Spread of Toxin Effects: In some cases, the effects of Dysport and all botulinum toxin products may affect areas of the body away from the injection site. These effects can cause symptoms of a serious condition called botulism. Symptoms of botulism can happen within hours, or days to weeks after injection and may include swallowing and breathing problems, loss of strength and muscle weakness all over the body, double vision, blurred vision and drooping eyelids, hoarseness or change or loss of voice, trouble saying words clearly, or loss of bladder control. Swallowing and breathing problems can be life threatening and there have been reports of death.
The risk of symptoms is probably greatest in children and adults treated for muscle spasms, particularly in those patients who have underlying medical conditions that could make these symptoms more likely.
The toxic effects have been reported at doses similar to those used to treat muscle spasms in the neck. Lower doses, in both approved and unapproved uses, have also caused toxic effects. This includes treatment of children and adults for muscle spasms.
These effects could make it unsafe for you to drive a car, operate machinery, or do other dangerous activities.
Do not have Dysport treatment if you: are allergic to Dysport or any of its ingredients (see the end of the Medication Guide for a list of ingredients), are allergic to cow’s milk protein, had an allergic reaction to any other botulinum toxin product, such as Myobloc® (rimabotulinumtoxinB), Botox® (onabotulinumtoxinA), or Xeomin® (incobotulinumtoxinA), or have a skin infection at the planned injection site.
The dose of Dysport is not the same as the dose of any other botulinum toxin product. The dose of Dysport cannot be compared to the dose of any other botulinum toxin product you may have used.
Dysport may not be right for you if: you have surgical changes to your face, very weak muscles in the treatment area, your face looks very different from side to side, the injection site is inflamed, you have droopy eyelids or sagging eyelid folds, deep facial scars, thick oily skin, or if your wrinkles can’t be smoothed by spreading them apart.
Tell your doctor about all your medical conditions, including if you have or have had a disease that affects your muscles and nerves (such as amyotrophic lateral sclerosis [ALS or Lou Gehrig’s disease], myasthenia gravis, or Lambert-Eaton syndrome); allergies to any botulinum toxin product or had any side effect from any botulinum toxin product in the past; a breathing problem (such as asthma or emphysema), swallowing problems, or bleeding problems; diabetes; a slow heart beat or other problem with your heart rate or rhythm; plans to have surgery; surgery on your face; weakness of your forehead muscles (such as trouble raising your eyebrows); drooping eyelids; any other change in the way your face normally looks; are pregnant or plan to become pregnant; or are breastfeeding or planning to breastfeed. Patients with a disease that affects muscles and nerves who are treated with typical doses of Dysport may have a higher risk of serious side effects, including severe swallowing and breathing problems.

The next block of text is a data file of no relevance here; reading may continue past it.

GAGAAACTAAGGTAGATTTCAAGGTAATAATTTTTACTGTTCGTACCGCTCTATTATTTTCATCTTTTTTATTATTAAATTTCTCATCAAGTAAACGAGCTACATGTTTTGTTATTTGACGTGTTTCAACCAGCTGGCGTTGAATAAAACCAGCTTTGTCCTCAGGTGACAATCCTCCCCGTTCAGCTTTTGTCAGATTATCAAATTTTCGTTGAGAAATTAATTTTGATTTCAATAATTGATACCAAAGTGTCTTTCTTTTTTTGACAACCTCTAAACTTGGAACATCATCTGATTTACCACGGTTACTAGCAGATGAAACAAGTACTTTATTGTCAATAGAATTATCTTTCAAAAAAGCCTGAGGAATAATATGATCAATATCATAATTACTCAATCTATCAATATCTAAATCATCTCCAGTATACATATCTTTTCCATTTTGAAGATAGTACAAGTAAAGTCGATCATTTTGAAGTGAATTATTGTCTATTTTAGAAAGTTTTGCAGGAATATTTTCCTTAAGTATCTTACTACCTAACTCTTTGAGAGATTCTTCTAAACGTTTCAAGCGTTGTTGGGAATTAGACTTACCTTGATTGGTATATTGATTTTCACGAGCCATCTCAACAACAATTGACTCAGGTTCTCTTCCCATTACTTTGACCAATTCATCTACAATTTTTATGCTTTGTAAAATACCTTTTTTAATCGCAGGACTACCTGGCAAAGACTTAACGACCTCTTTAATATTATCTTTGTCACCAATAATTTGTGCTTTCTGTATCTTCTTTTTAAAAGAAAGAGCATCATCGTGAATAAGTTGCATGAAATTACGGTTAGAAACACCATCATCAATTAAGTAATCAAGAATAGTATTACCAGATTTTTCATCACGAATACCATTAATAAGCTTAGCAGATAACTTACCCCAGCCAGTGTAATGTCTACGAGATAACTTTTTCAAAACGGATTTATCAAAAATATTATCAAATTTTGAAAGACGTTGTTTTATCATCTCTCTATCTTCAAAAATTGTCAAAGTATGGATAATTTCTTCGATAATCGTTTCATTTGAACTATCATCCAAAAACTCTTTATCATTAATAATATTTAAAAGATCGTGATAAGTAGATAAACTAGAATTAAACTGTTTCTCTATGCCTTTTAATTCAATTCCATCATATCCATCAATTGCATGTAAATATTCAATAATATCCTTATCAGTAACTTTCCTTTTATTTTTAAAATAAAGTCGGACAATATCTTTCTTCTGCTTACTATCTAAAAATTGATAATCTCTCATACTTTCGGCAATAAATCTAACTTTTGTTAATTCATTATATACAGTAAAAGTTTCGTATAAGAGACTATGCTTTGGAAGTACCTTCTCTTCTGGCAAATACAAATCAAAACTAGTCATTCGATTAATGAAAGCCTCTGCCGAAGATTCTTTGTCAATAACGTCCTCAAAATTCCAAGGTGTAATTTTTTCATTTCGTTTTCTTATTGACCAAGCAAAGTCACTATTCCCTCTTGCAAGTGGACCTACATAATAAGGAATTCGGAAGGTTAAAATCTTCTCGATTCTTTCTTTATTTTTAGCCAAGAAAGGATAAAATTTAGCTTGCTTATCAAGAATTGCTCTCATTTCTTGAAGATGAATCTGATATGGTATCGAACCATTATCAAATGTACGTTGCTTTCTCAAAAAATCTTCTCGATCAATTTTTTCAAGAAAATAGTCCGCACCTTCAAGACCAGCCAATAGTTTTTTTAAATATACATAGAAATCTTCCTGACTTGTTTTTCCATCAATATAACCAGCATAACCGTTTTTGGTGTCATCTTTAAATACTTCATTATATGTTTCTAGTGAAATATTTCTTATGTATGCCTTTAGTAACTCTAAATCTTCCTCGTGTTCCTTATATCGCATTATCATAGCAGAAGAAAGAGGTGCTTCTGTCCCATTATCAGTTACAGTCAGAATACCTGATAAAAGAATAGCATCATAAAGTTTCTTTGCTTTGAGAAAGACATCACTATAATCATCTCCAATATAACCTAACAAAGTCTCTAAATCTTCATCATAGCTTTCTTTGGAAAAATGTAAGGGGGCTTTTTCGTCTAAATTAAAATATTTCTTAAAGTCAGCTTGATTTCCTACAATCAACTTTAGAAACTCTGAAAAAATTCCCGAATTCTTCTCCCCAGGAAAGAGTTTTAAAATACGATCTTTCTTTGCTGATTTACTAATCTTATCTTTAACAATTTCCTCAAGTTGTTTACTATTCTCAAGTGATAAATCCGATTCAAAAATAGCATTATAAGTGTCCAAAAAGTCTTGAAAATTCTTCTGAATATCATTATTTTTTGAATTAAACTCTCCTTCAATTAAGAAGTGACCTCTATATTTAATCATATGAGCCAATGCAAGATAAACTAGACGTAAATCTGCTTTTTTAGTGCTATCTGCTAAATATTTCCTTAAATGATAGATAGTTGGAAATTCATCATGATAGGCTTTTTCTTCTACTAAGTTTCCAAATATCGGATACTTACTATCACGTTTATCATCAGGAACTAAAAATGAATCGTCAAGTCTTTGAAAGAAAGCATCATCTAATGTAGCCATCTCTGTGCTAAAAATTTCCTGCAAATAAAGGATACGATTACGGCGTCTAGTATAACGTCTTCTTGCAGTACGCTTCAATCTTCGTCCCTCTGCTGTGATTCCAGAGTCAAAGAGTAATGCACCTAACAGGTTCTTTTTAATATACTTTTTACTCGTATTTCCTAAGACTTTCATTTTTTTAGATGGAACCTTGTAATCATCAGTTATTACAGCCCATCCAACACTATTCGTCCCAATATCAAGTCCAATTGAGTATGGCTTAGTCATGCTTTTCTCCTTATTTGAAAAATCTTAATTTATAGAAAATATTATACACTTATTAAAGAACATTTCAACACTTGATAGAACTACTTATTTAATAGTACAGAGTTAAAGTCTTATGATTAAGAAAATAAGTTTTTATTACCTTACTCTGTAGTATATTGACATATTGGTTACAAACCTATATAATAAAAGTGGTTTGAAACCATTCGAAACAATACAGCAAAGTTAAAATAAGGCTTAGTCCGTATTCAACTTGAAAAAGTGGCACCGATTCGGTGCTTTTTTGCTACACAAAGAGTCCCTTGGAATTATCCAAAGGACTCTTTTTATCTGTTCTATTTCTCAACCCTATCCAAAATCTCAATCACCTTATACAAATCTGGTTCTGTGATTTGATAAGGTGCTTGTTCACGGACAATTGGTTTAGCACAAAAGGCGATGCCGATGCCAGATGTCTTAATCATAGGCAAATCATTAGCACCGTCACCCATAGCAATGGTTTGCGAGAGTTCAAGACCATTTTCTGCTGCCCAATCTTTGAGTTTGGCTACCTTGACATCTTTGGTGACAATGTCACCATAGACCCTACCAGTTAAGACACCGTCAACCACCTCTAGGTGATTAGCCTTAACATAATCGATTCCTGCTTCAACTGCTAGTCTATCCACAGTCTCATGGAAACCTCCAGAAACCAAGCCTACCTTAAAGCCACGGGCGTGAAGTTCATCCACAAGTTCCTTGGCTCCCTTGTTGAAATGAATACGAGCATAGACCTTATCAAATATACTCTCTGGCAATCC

This product contains albumin taken from human plasma. Steps taken during donor screening and product manufacturing processes make the risk of spreading viral diseases extremely rare. In theory, there is also an extremely rare risk of contracting Creutzfeldt-Jakob disease (CJD). No cases of spread of viral diseases or CJD have ever been reported for albumin.
Allergic Reaction to Injecting in the Skin
It is not known if an allergic reaction can be caused by injecting Dysport into the skin.The safety of treating excessive sweating with Dysport is not known.
Common Side Effects
The most common side effects are nose and throat irritation, headache, injection site pain, injection site skin reaction, upper respiratory tract infection, eyelid swelling, eyelid drooping, sinus inflammation, and nausea.
Tell your doctor about all the medicines you take, including prescription and nonprescription medicines, vitamins and herbal and other natural products. Using Dysport with certain other medicines may cause serious side effects. Do not start any new medicines until you have told your doctor that you received Dysport in the past.
Especially tell your doctor if you: have received any other botulinum toxin product in the last four months, have received injections of botulinum toxin, such as Myobloc®, Botox®, or Xeomin® in the past (be sure your doctor knows exactly which product you received), have recently received an antibiotic by injection, take muscle relaxants, take an allergy or cold medicine, or take a sleep medicine.
Use in Specific Populations
Dysport should not be used in children or in women who are pregnant or breastfeeding.
Ask your doctor if Dysport is right for you.